We believe that the kind of system that will be put up by the North Koreans or the Iranians or others in the initial phases we would be able to contend with this national missile defense system. In fact General Welch has indicated in his most recent report, that there are no technological reasons why we couldn't deploy a limited system against a limited type of attack, understanding that there are reasons why we may not be able to hit the 2005 deadline should the President decide to go forward. But also understanding that we need to increase the complexity of the decoys that would be used, the ability to counter that.
That's precisely the reason I've asked General Welch to oversee this particular project, to make sure that I am satisfied that the complexity involved would be addressed.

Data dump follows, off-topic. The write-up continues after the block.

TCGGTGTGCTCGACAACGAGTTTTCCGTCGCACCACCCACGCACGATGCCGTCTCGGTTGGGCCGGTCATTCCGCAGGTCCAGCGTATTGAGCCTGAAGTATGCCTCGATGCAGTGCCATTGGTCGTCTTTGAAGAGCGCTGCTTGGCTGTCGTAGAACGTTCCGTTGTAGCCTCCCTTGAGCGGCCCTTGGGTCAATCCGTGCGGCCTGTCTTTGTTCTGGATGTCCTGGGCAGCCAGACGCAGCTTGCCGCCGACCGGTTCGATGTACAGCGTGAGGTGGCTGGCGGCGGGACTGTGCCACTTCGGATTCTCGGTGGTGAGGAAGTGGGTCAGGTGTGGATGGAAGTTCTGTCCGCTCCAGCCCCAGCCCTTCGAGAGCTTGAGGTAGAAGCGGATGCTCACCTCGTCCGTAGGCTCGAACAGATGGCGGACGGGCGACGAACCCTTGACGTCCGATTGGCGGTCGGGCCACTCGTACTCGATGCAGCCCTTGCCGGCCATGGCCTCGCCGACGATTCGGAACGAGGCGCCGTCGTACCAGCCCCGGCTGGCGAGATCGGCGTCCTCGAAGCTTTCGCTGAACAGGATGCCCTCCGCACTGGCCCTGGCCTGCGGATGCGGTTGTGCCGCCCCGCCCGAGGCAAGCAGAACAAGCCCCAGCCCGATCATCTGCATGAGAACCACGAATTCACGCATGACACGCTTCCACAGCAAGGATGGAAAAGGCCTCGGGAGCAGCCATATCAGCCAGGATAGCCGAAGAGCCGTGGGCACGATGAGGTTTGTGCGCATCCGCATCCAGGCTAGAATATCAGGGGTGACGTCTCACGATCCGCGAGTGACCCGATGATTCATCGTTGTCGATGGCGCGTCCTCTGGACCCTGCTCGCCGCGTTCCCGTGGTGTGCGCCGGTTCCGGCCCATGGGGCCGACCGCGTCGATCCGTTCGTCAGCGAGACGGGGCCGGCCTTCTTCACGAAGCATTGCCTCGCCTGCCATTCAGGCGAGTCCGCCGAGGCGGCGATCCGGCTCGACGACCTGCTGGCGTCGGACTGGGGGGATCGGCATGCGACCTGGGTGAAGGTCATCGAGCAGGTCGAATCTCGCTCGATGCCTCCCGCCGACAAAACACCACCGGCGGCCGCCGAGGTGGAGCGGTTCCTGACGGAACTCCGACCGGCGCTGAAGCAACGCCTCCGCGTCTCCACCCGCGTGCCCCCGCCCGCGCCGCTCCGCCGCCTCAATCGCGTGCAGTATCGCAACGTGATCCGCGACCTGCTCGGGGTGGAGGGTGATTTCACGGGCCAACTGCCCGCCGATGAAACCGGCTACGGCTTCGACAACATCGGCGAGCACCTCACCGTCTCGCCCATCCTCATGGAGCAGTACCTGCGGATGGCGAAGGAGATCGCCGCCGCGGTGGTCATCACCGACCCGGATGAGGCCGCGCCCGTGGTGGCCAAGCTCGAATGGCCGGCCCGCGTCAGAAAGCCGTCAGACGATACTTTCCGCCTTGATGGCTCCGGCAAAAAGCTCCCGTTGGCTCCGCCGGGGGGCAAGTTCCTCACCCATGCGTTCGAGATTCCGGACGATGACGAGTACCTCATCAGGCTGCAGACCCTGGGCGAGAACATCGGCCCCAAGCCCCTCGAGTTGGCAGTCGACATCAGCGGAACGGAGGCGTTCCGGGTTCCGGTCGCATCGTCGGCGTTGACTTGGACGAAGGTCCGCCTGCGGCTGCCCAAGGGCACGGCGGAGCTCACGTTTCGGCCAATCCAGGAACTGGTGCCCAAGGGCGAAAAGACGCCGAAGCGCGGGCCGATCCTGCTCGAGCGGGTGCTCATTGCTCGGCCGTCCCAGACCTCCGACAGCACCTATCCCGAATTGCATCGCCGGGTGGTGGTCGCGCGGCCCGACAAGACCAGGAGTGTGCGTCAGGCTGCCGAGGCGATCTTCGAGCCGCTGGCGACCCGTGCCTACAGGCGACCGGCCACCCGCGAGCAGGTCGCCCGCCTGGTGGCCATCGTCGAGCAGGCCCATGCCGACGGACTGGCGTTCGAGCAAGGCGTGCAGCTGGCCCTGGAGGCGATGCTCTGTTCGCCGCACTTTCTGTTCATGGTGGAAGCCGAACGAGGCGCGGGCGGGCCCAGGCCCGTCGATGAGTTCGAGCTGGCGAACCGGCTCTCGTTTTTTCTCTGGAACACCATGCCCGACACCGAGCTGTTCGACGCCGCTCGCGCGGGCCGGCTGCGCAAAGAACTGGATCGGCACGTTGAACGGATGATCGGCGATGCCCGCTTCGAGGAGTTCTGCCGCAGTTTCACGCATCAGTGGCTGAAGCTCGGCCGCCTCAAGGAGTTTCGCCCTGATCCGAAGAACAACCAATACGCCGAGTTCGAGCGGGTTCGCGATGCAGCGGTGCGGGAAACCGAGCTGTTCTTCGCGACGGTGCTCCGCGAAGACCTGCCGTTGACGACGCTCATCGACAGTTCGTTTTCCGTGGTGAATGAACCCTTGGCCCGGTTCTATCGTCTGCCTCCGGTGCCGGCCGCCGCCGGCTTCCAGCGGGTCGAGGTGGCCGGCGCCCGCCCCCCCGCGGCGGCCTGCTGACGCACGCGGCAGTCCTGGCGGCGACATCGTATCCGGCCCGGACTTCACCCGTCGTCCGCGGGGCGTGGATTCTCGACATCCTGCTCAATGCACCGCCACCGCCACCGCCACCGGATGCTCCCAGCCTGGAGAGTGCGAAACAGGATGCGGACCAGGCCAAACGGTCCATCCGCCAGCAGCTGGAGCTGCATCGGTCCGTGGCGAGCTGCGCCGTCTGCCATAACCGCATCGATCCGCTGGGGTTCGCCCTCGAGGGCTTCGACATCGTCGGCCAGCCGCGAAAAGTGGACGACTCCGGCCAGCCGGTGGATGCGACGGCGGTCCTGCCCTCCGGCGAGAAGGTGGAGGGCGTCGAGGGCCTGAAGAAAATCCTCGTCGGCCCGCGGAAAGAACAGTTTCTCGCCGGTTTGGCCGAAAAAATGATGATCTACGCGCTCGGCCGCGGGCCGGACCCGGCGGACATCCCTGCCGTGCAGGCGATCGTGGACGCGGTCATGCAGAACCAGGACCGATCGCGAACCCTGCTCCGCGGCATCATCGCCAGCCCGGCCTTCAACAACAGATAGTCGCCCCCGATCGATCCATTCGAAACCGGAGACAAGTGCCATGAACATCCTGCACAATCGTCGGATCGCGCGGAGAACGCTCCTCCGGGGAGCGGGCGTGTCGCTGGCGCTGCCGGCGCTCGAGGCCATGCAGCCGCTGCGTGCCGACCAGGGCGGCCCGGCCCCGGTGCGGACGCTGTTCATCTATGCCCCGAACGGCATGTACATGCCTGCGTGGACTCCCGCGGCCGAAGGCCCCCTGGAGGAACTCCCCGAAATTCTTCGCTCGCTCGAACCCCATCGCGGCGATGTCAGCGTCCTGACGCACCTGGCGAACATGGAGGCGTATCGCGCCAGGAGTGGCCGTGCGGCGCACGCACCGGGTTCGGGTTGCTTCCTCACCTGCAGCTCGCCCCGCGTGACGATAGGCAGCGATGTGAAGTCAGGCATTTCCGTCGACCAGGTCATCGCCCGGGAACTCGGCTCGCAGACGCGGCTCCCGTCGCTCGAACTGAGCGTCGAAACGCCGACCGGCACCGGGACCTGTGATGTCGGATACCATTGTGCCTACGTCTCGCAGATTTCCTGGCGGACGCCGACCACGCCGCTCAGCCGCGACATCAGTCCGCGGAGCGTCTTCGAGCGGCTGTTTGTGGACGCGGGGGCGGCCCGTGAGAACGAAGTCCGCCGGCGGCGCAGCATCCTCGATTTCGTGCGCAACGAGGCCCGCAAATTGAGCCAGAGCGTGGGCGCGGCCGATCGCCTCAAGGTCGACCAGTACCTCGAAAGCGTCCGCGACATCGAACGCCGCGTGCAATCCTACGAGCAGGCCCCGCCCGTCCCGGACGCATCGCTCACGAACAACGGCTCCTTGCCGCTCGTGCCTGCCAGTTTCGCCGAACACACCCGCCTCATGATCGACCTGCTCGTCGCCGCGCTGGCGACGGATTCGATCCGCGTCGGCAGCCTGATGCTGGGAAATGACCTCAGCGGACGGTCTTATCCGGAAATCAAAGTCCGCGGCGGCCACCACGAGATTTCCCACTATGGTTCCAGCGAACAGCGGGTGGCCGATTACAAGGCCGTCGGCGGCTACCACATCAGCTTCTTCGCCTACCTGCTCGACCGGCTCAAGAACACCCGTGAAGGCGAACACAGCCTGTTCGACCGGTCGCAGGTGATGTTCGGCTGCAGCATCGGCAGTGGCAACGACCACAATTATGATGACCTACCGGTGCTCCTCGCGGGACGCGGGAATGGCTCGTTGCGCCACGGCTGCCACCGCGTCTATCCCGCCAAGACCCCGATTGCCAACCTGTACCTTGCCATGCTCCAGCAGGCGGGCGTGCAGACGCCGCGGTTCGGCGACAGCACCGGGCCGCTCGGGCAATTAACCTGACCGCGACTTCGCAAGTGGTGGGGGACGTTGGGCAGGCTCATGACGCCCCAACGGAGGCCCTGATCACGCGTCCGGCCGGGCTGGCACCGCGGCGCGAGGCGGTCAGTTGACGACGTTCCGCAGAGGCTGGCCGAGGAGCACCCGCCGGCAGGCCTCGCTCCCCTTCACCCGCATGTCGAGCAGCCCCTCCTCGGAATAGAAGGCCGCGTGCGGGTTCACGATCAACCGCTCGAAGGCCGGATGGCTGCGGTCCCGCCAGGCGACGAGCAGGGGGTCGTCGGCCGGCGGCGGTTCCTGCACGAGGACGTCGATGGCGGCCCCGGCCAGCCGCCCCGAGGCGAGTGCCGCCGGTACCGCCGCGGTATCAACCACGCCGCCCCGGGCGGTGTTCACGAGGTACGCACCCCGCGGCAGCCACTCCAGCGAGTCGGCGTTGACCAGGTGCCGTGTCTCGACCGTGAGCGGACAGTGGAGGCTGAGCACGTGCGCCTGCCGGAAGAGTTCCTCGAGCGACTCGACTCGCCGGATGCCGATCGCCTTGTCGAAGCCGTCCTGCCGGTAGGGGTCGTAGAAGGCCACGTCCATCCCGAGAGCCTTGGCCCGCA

Q: The head of Russia's Strategic Rocket Forces was quoted today as calling this test the first step toward global nuclear instability.
If the U.S. were to go ahead with a national missile defense system, why shouldn't the Russians and other nuclear powers develop at least countermeasures to defeat such a system, if not their own national missile defense systems?
Secretary Cohen: First of all, the Russians have the only anti-ballistic missile system in the world today -- one that's centered around Moscow. It is limited in area and scope, but nonetheless it's the only one in existence.
Secondly, I met with President Putin during my recent visit to Moscow and also during the course of my visit in Moscow the same Strategic Rocket Forces commander put a statement out in the Moscow news indicating there are at least five to eight nations that were presenting an emerging threat to use intercontinental ballistic missiles.